# Neural Embedding: Technique For Nonlinear Dimensionality Reduction

One of the major drawbacks of neural networks (or any machine learning model, in general) is the inability to handle data with huge dimensions, effectively. In this blog post, I will be exploring the technique of neural embedding, which is a variation on using auto-encoders for dimensionality reduction.

Data with high dimensions pose a very unique problem to any statistical analyses as the volume of the vector space under consideration increases exponentially with increase in dimensionality. As the vector space increases exponentially, the number of data points has to grow exponentially in order to retain the statistical significance of the data. Else, the sparsity of the data increases which hinders the statistical analysis employed by a majority of machine learning algorithms. This problem is usually referred to as the Curse Of Dimensionality.

There are numerous approaches for dimensionality reduction, with Principal Component Analysis (PCA) and Auto-Encoders being the most widely used methods for linear and non linear reduction respectively.

Auto-Encoders are feed forward neural networks that are used to reduce the dimensions of the input vector and convert them from a sparse representation into a dense representation. The simplest of these encoders have a single hidden layer, consisting of neurons equal to the desired output dimensionality. The differentiating factor of auto-encoders from a normal feed forward neural network is that the target vector is the same as the input vector. The input-hidden weights are forced to learn the dense representations of sparse input vectors. The hidden-output weights are tuned in such a way that the dense representation can be used to reasonably recreate the input vector. Hence, the neural network is forced to reduce dimensions without losing information (much information, anyway). Thus, instead of using the high dimensioned input vector, feed it as input to the trained auto-encoder and use the hidden activation as the replacement for your machine learning applications. Auto-encoders can be as deep as you wish it to be. Sometimes, a single hidden layer is not enough to encode the input vector. In that case, we can have as many hidden layers as needed and the appropriate hidden layer activation can be considered as the dense representation of input vector.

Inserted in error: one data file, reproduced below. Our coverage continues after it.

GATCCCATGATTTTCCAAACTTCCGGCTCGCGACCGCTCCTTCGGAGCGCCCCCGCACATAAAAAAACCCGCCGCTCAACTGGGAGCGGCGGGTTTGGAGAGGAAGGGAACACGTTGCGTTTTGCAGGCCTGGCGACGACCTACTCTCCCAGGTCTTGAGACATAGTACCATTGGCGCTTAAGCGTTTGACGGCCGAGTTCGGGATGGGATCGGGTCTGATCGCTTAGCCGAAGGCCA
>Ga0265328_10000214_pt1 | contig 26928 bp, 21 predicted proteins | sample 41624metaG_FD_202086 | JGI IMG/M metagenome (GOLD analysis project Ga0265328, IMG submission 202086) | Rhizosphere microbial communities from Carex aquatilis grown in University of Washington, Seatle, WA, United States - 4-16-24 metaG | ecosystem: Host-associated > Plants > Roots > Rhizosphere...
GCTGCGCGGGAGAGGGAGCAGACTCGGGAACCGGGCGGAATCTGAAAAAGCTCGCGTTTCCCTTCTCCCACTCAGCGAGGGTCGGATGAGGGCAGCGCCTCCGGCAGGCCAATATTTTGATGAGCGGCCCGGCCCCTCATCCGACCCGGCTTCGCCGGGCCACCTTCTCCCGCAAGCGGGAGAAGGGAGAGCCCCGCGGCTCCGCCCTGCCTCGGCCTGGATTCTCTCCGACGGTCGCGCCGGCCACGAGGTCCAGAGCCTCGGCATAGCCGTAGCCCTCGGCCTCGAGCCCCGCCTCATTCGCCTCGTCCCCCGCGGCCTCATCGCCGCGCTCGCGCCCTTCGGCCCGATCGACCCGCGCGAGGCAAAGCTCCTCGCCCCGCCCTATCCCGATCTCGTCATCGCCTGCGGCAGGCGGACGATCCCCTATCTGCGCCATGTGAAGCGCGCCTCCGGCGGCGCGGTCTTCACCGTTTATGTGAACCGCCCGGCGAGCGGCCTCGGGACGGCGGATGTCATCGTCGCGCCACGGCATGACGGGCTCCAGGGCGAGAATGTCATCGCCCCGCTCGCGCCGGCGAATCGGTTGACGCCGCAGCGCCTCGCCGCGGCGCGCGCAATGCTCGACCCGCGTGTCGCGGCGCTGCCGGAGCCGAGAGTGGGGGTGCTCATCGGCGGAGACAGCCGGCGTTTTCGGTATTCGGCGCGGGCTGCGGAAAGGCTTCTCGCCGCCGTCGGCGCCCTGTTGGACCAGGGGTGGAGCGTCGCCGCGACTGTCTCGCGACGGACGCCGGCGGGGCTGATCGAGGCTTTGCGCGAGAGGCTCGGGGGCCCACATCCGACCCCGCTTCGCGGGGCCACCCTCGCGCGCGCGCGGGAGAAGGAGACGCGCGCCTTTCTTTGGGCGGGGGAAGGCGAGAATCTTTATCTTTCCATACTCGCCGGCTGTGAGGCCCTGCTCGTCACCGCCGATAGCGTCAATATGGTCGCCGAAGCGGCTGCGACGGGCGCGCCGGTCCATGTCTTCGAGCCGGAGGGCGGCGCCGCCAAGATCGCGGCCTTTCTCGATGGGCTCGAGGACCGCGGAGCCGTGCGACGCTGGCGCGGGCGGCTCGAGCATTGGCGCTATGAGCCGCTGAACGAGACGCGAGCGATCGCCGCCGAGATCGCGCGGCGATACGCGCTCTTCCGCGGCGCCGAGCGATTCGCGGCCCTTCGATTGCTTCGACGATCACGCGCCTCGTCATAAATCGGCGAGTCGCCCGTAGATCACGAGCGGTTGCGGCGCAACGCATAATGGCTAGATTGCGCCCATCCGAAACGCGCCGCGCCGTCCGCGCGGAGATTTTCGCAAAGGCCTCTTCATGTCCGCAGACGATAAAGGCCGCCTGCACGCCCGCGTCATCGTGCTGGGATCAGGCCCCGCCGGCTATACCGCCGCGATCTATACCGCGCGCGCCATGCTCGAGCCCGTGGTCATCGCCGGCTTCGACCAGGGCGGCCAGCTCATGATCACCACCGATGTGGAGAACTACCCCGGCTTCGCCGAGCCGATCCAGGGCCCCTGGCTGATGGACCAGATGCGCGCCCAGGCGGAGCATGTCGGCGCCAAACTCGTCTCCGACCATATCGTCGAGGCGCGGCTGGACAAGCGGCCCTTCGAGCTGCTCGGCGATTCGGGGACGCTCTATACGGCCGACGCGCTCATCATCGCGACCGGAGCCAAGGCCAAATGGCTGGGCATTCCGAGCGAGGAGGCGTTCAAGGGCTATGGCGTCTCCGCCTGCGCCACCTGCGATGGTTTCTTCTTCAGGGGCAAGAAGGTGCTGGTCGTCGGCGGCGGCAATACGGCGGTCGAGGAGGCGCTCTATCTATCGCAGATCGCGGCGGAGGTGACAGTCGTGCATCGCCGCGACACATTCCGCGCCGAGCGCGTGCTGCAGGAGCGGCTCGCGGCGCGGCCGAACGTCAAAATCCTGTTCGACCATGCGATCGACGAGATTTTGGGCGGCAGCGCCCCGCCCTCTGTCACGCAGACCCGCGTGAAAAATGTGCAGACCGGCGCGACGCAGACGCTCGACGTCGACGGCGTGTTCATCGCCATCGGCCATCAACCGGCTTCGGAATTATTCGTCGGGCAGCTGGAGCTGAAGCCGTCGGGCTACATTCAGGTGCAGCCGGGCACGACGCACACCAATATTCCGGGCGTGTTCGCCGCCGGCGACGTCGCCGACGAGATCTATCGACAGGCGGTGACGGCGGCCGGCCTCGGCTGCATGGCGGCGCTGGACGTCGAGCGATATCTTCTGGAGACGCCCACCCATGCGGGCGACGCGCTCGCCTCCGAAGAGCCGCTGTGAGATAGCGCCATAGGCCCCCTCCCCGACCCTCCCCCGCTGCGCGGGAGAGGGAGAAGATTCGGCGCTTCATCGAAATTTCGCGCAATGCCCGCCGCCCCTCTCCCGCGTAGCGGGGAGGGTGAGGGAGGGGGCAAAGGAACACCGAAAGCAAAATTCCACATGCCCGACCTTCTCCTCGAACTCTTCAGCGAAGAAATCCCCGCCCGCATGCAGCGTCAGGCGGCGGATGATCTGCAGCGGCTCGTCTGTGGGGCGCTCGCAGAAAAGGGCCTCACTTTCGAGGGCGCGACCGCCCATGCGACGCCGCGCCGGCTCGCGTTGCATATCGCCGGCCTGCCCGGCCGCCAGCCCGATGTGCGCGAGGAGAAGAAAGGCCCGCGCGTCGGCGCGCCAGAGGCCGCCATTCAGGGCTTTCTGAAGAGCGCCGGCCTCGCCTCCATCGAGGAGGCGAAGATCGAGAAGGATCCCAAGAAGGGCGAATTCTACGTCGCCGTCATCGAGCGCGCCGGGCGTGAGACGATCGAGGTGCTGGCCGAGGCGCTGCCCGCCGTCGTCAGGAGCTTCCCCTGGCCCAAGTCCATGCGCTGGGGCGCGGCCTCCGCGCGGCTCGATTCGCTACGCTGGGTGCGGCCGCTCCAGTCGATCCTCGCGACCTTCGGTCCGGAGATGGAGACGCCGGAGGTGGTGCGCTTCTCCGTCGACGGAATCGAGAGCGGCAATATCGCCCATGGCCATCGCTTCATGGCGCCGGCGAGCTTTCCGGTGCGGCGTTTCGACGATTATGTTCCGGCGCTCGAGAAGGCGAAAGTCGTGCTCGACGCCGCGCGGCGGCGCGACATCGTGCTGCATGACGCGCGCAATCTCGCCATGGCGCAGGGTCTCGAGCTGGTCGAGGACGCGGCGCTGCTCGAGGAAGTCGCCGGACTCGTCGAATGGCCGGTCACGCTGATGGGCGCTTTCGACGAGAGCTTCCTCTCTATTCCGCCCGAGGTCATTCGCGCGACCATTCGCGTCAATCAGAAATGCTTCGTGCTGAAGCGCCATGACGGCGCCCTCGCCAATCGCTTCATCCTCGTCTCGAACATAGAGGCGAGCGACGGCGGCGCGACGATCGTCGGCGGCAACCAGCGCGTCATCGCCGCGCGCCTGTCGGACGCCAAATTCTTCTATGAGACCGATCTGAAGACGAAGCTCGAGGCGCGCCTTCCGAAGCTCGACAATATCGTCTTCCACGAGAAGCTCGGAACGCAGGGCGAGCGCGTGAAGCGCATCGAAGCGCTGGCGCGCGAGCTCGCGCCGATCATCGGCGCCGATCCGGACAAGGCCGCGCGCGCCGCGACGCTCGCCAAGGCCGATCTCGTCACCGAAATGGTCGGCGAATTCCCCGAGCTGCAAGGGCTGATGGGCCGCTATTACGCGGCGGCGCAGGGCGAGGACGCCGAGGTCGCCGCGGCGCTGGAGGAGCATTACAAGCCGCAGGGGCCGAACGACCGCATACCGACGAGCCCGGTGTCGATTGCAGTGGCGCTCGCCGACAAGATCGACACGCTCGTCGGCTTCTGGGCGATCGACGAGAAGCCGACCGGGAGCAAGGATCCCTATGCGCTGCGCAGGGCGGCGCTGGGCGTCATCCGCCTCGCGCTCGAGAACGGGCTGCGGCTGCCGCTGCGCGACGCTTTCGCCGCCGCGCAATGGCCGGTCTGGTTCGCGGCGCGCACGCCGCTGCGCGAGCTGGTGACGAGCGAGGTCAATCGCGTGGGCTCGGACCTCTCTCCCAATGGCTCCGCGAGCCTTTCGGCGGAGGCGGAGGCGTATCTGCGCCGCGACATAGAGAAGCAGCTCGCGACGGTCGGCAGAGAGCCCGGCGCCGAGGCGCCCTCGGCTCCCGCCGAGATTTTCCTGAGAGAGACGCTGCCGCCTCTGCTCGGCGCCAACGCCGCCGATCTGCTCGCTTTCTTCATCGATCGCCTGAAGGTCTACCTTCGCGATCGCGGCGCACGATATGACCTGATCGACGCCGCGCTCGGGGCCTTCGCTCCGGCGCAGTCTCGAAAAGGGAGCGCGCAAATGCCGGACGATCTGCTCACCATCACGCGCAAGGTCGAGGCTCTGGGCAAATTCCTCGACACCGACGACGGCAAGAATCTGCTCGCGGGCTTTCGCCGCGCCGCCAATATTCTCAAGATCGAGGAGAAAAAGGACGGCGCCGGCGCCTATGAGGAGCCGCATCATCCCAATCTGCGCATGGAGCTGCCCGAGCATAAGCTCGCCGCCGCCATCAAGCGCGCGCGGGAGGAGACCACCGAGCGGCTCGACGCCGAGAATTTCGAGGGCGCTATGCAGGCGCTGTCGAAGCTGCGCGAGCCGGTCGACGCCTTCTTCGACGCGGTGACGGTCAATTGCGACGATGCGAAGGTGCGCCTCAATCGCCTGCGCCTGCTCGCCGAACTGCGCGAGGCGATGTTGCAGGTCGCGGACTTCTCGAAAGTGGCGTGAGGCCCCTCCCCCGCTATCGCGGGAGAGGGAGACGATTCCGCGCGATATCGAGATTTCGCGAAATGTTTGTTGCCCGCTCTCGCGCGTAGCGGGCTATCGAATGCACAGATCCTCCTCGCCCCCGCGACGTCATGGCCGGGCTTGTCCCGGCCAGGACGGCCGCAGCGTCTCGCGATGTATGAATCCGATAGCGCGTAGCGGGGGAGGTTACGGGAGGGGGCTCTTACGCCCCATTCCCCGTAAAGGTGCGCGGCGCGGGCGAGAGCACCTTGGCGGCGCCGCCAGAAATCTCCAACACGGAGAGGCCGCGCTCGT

A variation of this technique is employed in Word2Vec, a widely used word embedding technique (Exploring Word2Vec). Since the target vector in auto-encoders are same as the input vector, each data point is considered independent of each other i.e it is assumed that there is no semantic relation between the data points. On the contrary, as we know, words are semantically linked to each other, more so with the neighbouring words. Hence, in the case of Word2Vec, if the input vector is a vector representation of the current word, the target vector is the vector representation of the neighbouring word. This ensures that along with the dimensionality reduction of the vector representation, the neural net also preserves the semantic relation between neighbouring words. A classic case of two birds, one stone.

We can further tweak the auto-encoders along the lines of Word2Vec in order to make the representation work for us, depending on the use case. We can replace the target vector with any suitable target variable (input vector itself in case of auto-encoders and the neighbouring word in case of Word2Vec). This serves the dual purpose of dimensionality reduction as well as establishing some semantics between data points. On a high level, we can view this as a clustering activity where the dense vectors with similar target values are clustered together in the reduced vector space. Since these vectors already embed some amount of semantic information within them, it becomes easier for other machine learning models to leverage this information and make better predictions.

More information regarding non linear dimensionality reduction can be found at the following wiki page, which I think is very detailed: Nonlinear Dimensionality Reduction.